Jan 28

  Xi urges Xinjiang officials to strive to ensure peace and stability. 




Jan 27

  Learning sign language, hugging minority children, visited a child welfare agency 





  Xi visited widow of Inner Mongolian model official Niu Yuru. 





  Xi visits dairy manufacturer Yili and Monsod Drought-Resistance Greening Co Ltd 





  Xi plays man of the people, visits Inner Mongolia, takes part in traditional Mongol ceremony, inspects the grasslands and reminisces about having no meat to eat during the Cultural Revolution. 





  Xi speaks to French President Hollande, plans to visit France in March.It was also announced Monday that Xi will be the first Chinese president to visit EU headquarters in Brussels. This should help to give further impetus to BIT negotiations. 




Jan 26

  Xi visited troops at Aer Mountain garrison in Inner Mongolia.  


Li Keqiang



Jan 29

  Li spoke at Spring Festival gathering for senior officials in Beijing, promised to deepen reforms and improve people’s livelihoods in the Year of the Horse.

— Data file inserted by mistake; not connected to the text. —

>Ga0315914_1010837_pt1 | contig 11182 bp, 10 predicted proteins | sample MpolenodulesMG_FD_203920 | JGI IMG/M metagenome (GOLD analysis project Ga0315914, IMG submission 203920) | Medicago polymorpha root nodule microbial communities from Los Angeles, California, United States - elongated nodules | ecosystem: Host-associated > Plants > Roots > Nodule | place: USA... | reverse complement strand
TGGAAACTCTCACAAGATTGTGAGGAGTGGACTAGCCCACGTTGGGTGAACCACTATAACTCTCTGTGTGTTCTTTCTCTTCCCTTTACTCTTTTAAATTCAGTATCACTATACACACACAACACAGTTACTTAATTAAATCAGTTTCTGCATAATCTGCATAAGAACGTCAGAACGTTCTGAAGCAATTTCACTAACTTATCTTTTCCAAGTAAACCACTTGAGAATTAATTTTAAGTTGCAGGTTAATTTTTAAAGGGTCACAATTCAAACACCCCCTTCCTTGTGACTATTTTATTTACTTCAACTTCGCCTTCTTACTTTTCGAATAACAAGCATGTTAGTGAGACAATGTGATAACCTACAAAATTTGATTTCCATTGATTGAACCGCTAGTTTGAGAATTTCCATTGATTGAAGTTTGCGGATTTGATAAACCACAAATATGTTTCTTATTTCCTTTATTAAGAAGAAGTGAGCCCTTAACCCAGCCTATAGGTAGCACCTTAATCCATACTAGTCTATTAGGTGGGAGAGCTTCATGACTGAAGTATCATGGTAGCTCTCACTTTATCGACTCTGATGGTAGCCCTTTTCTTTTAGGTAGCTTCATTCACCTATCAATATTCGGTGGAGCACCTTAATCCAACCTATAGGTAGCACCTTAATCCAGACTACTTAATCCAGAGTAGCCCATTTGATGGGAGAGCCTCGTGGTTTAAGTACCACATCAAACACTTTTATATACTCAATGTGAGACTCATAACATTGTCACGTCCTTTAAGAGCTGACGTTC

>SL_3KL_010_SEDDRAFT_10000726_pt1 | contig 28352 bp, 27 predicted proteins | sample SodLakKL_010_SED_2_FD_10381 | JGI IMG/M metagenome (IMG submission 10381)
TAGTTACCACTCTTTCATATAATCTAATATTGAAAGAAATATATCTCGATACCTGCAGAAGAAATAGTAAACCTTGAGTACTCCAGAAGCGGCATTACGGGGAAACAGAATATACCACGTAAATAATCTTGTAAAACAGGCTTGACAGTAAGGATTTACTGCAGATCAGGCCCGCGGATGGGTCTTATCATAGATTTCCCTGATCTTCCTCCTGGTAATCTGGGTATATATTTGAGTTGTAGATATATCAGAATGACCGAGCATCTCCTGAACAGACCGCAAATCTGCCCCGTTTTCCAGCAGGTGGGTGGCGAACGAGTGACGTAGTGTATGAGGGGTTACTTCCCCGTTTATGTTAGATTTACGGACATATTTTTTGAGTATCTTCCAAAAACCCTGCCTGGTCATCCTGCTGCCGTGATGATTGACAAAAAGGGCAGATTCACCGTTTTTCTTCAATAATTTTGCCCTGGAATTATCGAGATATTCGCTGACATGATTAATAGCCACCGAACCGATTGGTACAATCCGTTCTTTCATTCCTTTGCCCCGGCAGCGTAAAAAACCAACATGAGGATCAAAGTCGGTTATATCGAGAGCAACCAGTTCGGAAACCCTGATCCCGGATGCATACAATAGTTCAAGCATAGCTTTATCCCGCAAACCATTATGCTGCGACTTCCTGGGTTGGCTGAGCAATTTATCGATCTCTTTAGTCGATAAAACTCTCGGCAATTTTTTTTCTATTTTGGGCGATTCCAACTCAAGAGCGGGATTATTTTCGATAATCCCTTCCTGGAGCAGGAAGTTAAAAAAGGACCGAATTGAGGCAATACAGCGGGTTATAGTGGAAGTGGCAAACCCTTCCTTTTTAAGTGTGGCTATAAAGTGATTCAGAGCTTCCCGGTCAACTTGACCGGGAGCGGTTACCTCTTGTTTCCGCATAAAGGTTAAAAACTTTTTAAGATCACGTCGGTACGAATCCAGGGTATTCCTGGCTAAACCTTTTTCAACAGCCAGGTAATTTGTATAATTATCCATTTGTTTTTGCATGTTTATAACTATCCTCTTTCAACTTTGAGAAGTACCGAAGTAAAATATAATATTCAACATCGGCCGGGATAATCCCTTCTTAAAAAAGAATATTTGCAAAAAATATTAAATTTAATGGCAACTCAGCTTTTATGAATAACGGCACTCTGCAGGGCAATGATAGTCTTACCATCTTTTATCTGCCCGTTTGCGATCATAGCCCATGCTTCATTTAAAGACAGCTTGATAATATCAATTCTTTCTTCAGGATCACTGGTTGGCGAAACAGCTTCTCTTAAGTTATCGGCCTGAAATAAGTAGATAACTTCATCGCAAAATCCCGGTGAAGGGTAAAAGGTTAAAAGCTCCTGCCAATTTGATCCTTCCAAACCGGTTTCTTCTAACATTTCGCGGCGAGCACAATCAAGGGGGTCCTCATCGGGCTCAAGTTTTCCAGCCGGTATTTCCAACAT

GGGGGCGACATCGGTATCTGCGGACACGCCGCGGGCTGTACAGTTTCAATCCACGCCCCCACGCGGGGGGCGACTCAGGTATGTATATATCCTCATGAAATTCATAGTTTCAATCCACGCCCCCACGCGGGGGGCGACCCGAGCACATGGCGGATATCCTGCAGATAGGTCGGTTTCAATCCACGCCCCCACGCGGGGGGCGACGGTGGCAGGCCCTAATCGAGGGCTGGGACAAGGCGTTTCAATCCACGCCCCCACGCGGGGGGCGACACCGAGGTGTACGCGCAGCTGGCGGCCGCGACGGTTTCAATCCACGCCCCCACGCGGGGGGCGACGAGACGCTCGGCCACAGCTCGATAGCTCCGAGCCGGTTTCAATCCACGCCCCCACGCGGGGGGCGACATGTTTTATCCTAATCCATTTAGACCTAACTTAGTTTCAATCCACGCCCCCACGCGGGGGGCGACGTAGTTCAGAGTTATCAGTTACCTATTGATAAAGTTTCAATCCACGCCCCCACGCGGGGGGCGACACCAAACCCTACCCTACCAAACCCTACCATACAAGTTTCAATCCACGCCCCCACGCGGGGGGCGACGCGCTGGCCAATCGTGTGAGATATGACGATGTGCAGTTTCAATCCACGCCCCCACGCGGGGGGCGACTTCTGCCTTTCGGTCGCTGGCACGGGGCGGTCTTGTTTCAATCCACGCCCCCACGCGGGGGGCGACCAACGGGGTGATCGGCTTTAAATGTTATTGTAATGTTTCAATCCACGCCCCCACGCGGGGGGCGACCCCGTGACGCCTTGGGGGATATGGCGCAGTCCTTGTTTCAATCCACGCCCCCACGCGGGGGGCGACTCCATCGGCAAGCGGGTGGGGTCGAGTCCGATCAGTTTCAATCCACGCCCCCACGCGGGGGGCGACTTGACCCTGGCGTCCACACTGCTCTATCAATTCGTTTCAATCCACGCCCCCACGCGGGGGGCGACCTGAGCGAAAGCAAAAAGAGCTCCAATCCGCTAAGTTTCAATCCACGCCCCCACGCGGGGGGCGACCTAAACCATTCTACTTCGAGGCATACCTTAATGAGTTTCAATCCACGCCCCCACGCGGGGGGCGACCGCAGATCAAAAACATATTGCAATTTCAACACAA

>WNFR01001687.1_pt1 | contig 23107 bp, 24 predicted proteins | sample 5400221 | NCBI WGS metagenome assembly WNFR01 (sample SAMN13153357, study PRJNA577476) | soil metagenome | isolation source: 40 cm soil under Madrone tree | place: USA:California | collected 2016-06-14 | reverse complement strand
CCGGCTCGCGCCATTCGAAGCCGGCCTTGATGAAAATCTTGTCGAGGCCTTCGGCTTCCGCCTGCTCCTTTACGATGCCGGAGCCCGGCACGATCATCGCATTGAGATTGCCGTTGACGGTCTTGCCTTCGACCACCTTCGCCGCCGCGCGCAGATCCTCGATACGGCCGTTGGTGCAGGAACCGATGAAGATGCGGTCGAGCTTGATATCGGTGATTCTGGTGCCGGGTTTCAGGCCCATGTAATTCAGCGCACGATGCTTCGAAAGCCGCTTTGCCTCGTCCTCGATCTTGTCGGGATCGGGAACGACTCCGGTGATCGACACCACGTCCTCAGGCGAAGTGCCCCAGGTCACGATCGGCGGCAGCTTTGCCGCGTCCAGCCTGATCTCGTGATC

Jan 28

  Li visited AVIC’s Airplane Design and Research Center, urges China’s aviation industry to “walk its own road.” 




  Li reviewed Guangxi Party Committee’s implementation of first phase of Mass Line Campaign, encourages vigorous second phase 




Jan 27

  Li visited BYD plant in Xi’an, encouraged new-energy vehicles.  





  Li visited express delivery company SF Express in Xi’an, promised to ensure level playing field for private companies. 





  Li visited poor communities in southern Shaanxi. 




  Li sent comments to the National Special Education Conference; government will increase spending on special education. 


Zhang Dejiang


Jan 29

  Zhang attended Spring Festival gathering for top officials in Beijing.



Jan 27

  Zhang spoke at reception to celebrate 50 years of Sino-French cooperation. 


Yu Zhengsheng


Jan 29

  Yu attended Spring Festival gathering for top officials in Beijing. 

Liu Yunshan


Jan 29

  Liu attended Spring Festival gathering for top officials in Beijing. 




Jan 26-27

  Liu expressed New Year’s wishes to famous artists. 

Wang Qishan


Jan 29

  Wang attended Spring Festival gathering for top officials in Beijing.



Jan 28

  People’s Daily publishes complete text of Wang Qishan’s work report delivered to plenary session of CDIC on Jan 13. 


Zhang Gaoli


Jan 29

  Zhang attended Spring Festival gathering for top officials in Beijing.

China Politics Weekly aims to keep business leaders, diplomats, scholars and other China hands up to date on important trends affecting China.